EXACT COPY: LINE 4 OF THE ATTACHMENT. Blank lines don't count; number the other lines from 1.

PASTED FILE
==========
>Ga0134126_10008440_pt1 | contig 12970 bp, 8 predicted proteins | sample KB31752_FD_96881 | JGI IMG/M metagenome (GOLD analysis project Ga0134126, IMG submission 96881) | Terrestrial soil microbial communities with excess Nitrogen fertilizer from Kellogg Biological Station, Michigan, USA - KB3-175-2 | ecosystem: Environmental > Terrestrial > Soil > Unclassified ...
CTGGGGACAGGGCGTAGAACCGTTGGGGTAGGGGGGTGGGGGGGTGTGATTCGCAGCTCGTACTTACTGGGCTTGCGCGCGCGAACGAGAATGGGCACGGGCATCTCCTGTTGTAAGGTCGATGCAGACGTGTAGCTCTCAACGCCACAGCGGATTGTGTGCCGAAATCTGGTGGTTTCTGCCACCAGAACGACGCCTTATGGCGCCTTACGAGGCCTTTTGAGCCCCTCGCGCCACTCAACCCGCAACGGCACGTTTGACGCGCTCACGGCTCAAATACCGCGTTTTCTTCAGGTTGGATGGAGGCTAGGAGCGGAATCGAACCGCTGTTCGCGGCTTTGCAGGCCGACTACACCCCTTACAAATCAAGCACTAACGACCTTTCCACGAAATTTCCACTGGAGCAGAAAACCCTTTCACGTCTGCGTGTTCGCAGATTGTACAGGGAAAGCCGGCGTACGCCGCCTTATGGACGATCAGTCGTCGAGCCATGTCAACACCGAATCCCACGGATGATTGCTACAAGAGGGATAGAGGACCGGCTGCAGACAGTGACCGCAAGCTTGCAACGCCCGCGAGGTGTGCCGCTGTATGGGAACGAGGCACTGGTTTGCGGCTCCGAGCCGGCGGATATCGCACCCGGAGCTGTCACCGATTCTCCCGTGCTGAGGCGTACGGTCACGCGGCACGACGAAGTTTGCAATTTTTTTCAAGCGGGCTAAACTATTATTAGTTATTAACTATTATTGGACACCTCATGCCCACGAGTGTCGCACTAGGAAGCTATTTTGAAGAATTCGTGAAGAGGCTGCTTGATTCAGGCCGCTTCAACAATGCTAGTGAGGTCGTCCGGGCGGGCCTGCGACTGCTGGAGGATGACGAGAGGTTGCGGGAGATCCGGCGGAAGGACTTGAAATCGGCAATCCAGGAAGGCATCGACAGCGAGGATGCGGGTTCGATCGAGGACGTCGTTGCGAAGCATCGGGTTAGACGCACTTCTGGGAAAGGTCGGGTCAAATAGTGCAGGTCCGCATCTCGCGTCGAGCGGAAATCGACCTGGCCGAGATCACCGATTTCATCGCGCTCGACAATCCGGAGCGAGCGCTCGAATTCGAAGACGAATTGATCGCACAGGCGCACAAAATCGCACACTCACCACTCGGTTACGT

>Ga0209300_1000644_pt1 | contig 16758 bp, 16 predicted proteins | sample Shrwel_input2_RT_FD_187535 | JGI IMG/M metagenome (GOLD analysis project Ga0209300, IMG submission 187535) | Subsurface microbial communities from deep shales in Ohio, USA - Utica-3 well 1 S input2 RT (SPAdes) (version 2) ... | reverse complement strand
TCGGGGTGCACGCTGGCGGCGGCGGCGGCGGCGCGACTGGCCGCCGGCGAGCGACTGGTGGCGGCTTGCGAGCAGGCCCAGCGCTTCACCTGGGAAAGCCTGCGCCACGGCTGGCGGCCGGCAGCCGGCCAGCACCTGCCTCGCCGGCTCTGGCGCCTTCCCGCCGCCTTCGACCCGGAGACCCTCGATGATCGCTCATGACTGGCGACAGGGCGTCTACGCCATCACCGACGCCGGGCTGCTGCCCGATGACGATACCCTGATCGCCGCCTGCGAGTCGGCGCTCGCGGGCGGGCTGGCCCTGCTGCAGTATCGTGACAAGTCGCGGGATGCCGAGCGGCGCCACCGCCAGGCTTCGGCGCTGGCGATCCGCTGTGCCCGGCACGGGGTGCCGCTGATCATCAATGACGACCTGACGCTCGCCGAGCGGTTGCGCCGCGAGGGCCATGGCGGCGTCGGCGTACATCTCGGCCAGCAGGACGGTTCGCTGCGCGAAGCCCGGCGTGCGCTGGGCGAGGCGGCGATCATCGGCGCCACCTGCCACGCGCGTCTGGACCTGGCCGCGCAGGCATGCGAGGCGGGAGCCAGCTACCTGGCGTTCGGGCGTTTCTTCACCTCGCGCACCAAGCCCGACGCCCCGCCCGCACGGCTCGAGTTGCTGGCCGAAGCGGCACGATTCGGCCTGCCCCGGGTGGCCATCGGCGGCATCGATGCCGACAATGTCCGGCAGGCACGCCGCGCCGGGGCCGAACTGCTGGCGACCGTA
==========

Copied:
TCGGGGTGCACGCTGGCGGCGGCGGCGGCGGCGCGACTGGCCGCCGGCGAGCGACTGGTGGCGGCTTGCGAGCAGGCCCAGCGCTTCACCTGGGAAAGCCTGCGCCACGGCTGGCGGCCGGCAGCCGGCCAGCACCTGCCTCGCCGGCTCTGGCGCCTTCCCGCCGCCTTCGACCCGGAGACCCTCGATGATCGCTCATGACTGGCGACAGGGCGTCTACGCCATCACCGACGCCGGGCTGCTGCCCGATGACGATACCCTGATCGCCGCCTGCGAGTCGGCGCTCGCGGGCGGGCTGGCCCTGCTGCAGTATCGTGACAAGTCGCGGGATGCCGAGCGGCGCCACCGCCAGGCTTCGGCGCTGGCGATCCGCTGTGCCCGGCACGGGGTGCCGCTGATCATCAATGACGACCTGACGCTCGCCGAGCGGTTGCGCCGCGAGGGCCATGGCGGCGTCGGCGTACATCTCGGCCAGCAGGACGGTTCGCTGCGCGAAGCCCGGCGTGCGCTGGGCGAGGCGGCGATCATCGGCGCCACCTGCCACGCGCGTCTGGACCTGGCCGCGCAGGCATGCGAGGCGGGAGCCAGCTACCTGGCGTTCGGGCGTTTCTTCACCTCGCGCACCAAGCCCGACGCCCCGCCCGCACGGCTCGAGTTGCTGGCCGAAGCGGCACGATTCGGCCTGCCCCGGGTGGCCATCGGCGGCATCGATGCCGACAATGTCCGGCAGGCACGCCGCGCCGGGGCCGAACTGCTGGCGACCGTA